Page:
Last night at dinner, our companion nodded toward a nearby table and said, “Look, there’s Michelle Pfeiffer.”

The name sounded familiar, but we couldn’t place her. So we were not as impressed as we should have been. But the Bowery has definitely gone upscale.

 

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Stocks Yanked Back and Forth by Fed “Jawboning”

Back in mid September we presented an update of our chart comparing the stock markets of the euro area’s two largest economies with the S&P 500 (originally our main concern were the glaring divergences between them) and wondered aloud if the DAX and CAC 40 had just “back-kissed” their broken trend lines.

This is what the situation looks like as of Thursday’s close – we left our annotations from September 15 (in blue) on the chart – the added wording is in green.

 

1-Back-kiss-updateThe “trendline back-kiss” idea has in the meantime been fully confirmed – click to enlarge.

 

One thing we would like to point out here is that no divergence exists as of yet with respect to the recent lows – neither the European indexes nor the SPX have as of yet undercut the previous short term low made in August.

The same can not be said of the downside leader Russell 2000, which landed at a new low for the year on Thursday. Along similar lines, the broad-based NYA has undercut its August low clearly by now. It is also worth noting that market internals continue to exhibit significant deterioration – e.g. new lows expanded to 2 – 3 year highs this week, depending on the index one cared to look at.

 

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What If …

When we left off yesterday we were worried. What if we have seen the highs in US stocks and bonds – not just for the next five or 10 years… but for the rest of our lifetimes?

On Tuesday, the Dow fell 272 points. No big deal, of course. But what if it continues?

Just six years ago it fell 51%. It could easily do so again – back down to, say, 8,000. There would be nothing unusual about it. Fifty percent corrections are normal. You know what would happen, don’t you?

Ever since the “Black Monday” stock market crash in 1987 it has been standard procedure for the Fed to react quickly.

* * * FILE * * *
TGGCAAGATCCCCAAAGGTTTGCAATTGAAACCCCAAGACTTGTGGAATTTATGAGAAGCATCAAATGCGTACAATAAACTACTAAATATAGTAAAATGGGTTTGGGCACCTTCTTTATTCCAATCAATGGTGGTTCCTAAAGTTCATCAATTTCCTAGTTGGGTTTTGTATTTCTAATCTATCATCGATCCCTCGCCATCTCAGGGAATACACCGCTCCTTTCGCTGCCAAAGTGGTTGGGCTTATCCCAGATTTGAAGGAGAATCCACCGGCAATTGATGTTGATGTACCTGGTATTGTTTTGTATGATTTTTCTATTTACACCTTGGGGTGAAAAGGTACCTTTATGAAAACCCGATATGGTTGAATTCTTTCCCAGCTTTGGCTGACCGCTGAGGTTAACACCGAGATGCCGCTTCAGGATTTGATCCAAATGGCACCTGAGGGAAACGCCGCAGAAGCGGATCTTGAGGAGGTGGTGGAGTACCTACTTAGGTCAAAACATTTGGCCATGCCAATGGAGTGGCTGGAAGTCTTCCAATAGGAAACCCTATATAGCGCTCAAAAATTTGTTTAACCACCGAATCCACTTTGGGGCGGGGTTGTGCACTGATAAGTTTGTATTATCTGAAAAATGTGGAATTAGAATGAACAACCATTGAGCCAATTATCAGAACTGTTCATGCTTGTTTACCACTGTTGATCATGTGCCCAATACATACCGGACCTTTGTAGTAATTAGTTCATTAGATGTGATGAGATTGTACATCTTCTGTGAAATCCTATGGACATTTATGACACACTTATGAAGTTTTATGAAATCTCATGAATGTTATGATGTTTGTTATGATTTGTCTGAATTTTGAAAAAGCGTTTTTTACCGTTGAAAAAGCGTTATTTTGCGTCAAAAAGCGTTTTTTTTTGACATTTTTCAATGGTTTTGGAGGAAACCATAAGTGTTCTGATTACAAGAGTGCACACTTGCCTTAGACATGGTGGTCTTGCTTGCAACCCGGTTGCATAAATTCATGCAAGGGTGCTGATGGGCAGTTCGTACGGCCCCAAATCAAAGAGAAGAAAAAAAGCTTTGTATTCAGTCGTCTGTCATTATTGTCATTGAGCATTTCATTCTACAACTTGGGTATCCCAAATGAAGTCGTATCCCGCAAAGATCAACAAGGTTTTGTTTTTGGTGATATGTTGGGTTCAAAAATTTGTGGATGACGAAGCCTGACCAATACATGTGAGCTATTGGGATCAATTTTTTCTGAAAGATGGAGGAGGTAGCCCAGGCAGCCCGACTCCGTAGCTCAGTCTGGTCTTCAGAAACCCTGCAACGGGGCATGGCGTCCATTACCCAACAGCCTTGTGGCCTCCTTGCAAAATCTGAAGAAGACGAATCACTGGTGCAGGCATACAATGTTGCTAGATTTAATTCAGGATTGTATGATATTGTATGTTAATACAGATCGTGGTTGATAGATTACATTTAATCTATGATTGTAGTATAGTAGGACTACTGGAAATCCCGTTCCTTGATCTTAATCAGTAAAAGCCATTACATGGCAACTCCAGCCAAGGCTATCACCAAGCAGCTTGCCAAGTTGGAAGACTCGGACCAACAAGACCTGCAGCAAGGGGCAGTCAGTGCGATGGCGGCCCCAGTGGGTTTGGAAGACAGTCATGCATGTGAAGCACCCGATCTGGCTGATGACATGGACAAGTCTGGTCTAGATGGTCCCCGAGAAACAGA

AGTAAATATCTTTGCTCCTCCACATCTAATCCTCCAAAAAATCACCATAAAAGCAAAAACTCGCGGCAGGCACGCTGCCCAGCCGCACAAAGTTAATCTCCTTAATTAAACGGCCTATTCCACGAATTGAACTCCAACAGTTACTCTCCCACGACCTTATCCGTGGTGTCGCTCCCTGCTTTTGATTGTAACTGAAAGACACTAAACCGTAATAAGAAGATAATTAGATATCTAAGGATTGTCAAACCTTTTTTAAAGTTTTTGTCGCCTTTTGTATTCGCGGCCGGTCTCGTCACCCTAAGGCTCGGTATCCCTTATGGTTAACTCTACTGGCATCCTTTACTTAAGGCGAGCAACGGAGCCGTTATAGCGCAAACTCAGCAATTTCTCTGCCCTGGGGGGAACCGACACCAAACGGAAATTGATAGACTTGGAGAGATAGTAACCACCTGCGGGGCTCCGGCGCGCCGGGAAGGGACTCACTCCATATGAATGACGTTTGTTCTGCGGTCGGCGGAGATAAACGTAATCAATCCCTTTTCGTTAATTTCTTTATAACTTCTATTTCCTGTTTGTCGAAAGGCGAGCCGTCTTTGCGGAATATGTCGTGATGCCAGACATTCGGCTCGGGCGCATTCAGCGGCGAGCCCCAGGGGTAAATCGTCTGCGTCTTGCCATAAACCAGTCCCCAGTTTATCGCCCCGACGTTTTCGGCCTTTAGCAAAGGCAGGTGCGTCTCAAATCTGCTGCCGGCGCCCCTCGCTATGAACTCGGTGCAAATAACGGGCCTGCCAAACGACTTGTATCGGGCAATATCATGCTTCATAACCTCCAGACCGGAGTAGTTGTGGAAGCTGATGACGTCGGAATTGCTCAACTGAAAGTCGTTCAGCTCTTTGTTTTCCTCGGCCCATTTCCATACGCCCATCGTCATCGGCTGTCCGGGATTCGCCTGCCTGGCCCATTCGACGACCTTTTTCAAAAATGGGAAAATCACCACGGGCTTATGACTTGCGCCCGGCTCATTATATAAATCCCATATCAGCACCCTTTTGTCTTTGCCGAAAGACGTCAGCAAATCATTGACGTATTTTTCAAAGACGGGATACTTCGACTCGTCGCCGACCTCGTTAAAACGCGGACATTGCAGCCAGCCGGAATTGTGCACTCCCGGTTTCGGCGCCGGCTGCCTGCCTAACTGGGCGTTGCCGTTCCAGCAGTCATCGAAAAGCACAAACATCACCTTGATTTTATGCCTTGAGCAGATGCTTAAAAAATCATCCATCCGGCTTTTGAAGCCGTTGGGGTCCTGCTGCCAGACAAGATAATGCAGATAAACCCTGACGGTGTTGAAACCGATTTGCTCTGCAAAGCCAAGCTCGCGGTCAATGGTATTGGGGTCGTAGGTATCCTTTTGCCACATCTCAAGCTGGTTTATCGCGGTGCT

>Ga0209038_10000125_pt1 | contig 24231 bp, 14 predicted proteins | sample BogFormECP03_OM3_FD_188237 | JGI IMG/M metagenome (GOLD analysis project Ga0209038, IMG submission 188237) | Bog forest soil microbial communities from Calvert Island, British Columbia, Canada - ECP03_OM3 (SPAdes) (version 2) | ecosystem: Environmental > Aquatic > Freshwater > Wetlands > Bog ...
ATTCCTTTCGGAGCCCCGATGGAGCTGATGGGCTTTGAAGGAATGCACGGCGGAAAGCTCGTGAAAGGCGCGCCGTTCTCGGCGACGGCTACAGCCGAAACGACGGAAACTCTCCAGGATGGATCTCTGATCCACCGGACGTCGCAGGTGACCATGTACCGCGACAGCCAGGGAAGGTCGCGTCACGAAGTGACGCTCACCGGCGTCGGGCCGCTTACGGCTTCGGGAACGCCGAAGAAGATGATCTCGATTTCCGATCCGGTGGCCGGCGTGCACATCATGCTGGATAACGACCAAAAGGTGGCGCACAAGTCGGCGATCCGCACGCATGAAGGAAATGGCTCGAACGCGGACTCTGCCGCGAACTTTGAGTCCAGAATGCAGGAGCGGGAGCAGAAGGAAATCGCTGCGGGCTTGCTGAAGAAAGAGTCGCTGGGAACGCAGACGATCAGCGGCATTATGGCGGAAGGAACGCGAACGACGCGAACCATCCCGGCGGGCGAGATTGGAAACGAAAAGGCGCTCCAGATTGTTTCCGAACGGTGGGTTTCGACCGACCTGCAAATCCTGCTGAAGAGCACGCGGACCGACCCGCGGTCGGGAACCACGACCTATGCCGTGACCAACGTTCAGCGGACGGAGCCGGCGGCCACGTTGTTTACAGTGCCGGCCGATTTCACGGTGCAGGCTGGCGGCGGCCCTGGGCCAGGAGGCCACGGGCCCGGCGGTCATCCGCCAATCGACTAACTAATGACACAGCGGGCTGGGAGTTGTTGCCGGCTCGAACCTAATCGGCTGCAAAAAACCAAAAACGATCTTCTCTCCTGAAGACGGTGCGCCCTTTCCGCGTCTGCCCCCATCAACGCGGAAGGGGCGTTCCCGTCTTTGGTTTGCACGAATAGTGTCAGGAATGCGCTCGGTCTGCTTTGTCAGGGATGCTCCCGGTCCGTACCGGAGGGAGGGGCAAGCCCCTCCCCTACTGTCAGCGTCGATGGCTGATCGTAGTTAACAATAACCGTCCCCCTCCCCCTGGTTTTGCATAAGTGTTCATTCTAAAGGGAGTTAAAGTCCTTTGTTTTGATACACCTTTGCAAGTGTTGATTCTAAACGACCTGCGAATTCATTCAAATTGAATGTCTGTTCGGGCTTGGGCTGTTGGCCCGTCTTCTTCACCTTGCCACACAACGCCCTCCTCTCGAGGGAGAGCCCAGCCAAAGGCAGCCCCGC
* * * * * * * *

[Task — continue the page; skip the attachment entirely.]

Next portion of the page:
But what if Yellen & Co. got out the party favors… set up the booze on the counter … laid out some dishes with pretzels and olives …  and nobody came? What if the stock market stayed down for 30 years, as it has in Japan?

 

1008-DRE-blog

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A Blast from the Past

In his most recent commentary on the stock market, John Hussman makes a few important observations. Very often, bubble-like advances in financial asset prices can become far more extended than rational, sober observers think possible. One result of this is that those who are warning that the situation is inherently unsustainable are often dismissed as “perma-bears” not worth heeding anymore. It is certainly a label Hussman has been stuck with, although it is simply not true (he is known for taking constructive stances on the market when valuations and /or constructive market internals suggest they are appropriate).

The important point is however this: the warnings (which are both fundamentally and technically based in Hussman’s case) do not become less important when a bubble stretches further, but more so. Moreover, a greater overshoot does not create a “cushion” that ensures that one cannot lose. It merely creates conditions that are more likely to eventually produce an all the more pronounced reaction. Here are a few pertinent excerpts from Hussman’s update:

 

“The lesson we’ve drawn from recent years is not that historically reliable valuation measures are no longer useful. It’s  not  that overvalued, overbought, overbullish conditions can persist indefinitely without awful consequences. It’s not that “this time is different” in some way that cannot be accounted for with historically-informed methods.

The primary difference between the half-cycle since 2009 and prior market cycles across history is that overvalued, overbought, overbullish conditions have been extended to further extremes, without a material correction, for a much longer period than usual as a result of yield-seeking speculation. The central lesson we’ve drawn is about the criteria that distinguish when the consequences of overvalued, overbought, overbullish extremes may be deferred, and when those consequences are likely to emerge with a vengeance.